John recently completed a PGCE in Secondary Science Education at the University of Bristol. Prior to the PGCE, he worked as a data analyst for five years in a variety of sectors, including finance, clinical trials and marketing. He will be teaching Mathematics and Physics at St Brendan’s Sixth Form College from September.
“Scannable technology provides a wealth of opportunities to enhance existing teaching methods. Plickers is an example of this which allows real-time formative assessment data to be collected in the classroom. Aurasma can be used to bring augmented reality into science lessons. This could be used to provide additional information on practical procedures during lab without having to produce large amounts printed material. Mayfly Sound helps students to enhance physical notebooks by linking their own sound recordings to their notes or text books using QR stickers. Using these, and other apps, scannable technology helps teachers and students work in different ways both inside and outside the classroom.
Quiz technology like Kahoot and Socrative is becoming increasingly popular in schools. With some schools introducing bans on mobile phones it is important to have alternatives to run quick formative assessment tasks in the classroom. Plickers provides an elegant solution to this.
Instructions for practical experiments run the risk of acting like recipes. Through following the instructions students can produce the correct result without understanding why they have followed these procedures. Some of the detail given on worksheets could be reduced and accessed instead through apps like Aurasma. This approach could help stretch more able students who could try to complete the experiments without accessing the information. At the same time less able students could access the additional material to help scaffold their practical work.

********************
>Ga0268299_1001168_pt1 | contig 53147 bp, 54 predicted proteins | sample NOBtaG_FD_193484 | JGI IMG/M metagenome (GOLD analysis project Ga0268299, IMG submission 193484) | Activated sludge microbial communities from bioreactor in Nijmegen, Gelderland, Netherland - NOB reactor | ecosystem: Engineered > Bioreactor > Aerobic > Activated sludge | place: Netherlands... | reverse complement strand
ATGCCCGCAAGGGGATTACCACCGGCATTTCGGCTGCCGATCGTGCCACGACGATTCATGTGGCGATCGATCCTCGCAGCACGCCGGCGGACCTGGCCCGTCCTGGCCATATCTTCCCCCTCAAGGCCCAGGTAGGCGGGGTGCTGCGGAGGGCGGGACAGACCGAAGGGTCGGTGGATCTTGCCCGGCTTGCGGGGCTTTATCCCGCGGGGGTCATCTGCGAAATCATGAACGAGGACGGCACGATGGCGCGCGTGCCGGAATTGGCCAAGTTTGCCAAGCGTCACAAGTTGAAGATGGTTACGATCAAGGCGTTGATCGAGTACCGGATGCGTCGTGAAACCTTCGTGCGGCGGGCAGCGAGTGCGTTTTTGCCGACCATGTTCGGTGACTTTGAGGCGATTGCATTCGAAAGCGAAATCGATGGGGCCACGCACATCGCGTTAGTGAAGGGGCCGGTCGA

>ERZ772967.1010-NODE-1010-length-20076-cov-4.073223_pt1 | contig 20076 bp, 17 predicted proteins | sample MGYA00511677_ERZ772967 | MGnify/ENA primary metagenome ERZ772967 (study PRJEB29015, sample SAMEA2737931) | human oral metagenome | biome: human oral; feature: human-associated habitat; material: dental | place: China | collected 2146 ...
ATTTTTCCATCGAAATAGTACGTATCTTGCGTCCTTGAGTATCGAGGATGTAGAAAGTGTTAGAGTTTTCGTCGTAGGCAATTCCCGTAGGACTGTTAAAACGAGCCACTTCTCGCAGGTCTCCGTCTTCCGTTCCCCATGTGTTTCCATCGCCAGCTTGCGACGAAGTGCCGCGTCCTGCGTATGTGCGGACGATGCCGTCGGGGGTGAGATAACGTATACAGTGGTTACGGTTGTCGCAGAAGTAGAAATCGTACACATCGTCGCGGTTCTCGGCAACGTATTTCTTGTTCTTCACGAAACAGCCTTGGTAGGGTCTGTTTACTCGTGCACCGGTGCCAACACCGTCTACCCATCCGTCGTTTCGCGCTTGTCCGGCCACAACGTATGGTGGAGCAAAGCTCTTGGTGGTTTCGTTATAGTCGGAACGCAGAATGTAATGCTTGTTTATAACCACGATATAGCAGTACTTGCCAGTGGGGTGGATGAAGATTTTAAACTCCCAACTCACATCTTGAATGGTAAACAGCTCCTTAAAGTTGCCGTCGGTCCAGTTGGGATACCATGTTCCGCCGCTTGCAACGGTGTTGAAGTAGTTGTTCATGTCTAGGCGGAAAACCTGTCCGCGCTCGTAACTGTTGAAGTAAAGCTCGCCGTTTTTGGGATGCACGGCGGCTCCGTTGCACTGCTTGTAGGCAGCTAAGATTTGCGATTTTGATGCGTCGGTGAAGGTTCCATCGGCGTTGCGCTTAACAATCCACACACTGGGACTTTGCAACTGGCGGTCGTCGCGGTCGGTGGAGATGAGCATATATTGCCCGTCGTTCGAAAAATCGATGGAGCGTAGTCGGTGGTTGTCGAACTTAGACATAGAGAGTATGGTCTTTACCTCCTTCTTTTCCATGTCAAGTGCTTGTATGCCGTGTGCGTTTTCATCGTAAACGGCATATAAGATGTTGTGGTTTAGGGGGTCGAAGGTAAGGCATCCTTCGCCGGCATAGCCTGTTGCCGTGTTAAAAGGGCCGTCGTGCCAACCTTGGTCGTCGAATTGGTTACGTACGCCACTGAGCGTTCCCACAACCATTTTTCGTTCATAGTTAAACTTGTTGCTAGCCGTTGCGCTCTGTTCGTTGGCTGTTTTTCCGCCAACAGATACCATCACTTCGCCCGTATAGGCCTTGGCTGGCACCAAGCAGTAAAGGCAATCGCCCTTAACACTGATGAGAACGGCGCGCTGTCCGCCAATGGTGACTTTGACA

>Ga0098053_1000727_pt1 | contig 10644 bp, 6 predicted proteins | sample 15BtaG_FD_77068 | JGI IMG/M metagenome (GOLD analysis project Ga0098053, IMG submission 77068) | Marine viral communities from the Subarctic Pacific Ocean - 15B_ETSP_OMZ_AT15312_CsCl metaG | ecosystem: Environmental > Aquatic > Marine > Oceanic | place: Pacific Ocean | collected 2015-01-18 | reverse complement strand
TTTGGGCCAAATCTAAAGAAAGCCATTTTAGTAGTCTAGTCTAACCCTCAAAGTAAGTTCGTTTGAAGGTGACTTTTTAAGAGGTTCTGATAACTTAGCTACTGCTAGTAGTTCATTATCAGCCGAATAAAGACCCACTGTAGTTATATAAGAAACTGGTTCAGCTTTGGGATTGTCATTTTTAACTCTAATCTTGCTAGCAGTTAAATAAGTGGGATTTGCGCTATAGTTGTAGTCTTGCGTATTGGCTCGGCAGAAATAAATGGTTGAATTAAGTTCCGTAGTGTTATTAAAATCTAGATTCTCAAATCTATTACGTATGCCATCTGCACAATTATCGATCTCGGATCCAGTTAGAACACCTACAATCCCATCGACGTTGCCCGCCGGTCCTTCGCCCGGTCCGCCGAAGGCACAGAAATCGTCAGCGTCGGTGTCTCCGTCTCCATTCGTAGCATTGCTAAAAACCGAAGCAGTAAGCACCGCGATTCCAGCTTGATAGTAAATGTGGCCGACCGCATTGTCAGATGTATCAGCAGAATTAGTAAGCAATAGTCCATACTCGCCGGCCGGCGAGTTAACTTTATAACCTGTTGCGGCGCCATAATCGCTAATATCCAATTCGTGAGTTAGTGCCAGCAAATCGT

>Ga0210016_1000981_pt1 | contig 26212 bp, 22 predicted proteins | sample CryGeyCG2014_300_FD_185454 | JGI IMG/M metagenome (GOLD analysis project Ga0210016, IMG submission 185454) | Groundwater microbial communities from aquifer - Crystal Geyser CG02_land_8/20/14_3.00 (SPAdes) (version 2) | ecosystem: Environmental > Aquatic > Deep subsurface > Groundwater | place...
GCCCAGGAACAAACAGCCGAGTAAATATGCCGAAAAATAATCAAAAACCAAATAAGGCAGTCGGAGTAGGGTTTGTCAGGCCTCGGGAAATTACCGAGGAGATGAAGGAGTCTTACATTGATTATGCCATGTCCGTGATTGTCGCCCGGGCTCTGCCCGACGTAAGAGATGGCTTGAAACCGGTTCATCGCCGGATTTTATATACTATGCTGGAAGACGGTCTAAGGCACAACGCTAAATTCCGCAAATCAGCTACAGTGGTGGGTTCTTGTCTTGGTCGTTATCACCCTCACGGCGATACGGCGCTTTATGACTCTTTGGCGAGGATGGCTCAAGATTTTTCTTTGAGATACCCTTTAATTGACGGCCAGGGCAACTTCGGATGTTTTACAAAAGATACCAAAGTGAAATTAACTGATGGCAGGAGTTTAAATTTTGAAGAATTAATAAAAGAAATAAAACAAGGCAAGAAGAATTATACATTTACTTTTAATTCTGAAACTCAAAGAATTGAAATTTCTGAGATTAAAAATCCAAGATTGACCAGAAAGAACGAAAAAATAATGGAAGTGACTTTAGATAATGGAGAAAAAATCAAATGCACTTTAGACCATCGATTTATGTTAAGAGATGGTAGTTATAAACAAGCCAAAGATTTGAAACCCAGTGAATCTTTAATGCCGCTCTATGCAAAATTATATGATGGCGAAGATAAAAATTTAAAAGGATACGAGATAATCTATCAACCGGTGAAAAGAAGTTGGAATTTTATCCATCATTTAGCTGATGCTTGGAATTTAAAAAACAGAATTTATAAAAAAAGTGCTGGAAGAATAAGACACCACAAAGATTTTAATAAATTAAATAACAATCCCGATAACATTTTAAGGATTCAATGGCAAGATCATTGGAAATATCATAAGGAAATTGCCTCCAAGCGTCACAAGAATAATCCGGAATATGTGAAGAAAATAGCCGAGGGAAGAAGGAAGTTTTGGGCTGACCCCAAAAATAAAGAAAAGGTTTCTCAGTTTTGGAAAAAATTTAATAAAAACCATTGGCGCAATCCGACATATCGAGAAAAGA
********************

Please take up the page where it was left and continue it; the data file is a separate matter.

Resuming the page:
In spite of the ongoing advancements in ICT, physical notebooks are still used in almost every classroom. Mayfly Sound showcases an approach which could be used to help bridge a gap between physical notebooks and the more multimedia world of computers. Students can record sound files to give additional information about topics in their own words. This could be useful to students with dyslexia or other processing difficulties.
The new curriculum has added more content which means time is even more precious for teachers and students. For technology to be used repeatedly it needs to be effective and easy to use. The time taken to set up and implement the technologies must be offset against the return on investment.
The biggest problem in science education is the manner in which science is examined. The increased volume of content in the curriculum means that teachers have to work through material at increasing speeds to help students learn a series of facts. Teachers are increasingly turning to rote learning to prepare students for exams. While this can lead to good exam results it does not prepare students for science careers in industry or academia. Students must have time to undertake meaningful learning wherein links can be made between different topics across the sciences, and across the wider curriculum. This aim can be achieved through good quality science communication both inside and outside the classroom. Flip learning and virtual learning environments can be used to encourage students to think about ‘wicked problems’ which link together different science areas. Exams can create a fear of being ‘wrong’, classrooms must encourage a culture where open discussion is encouraged and mistakes are seen as part of the learning process.”
We’d love to hear what your favourite #edtech science tools are – tweet us @nanosimbox!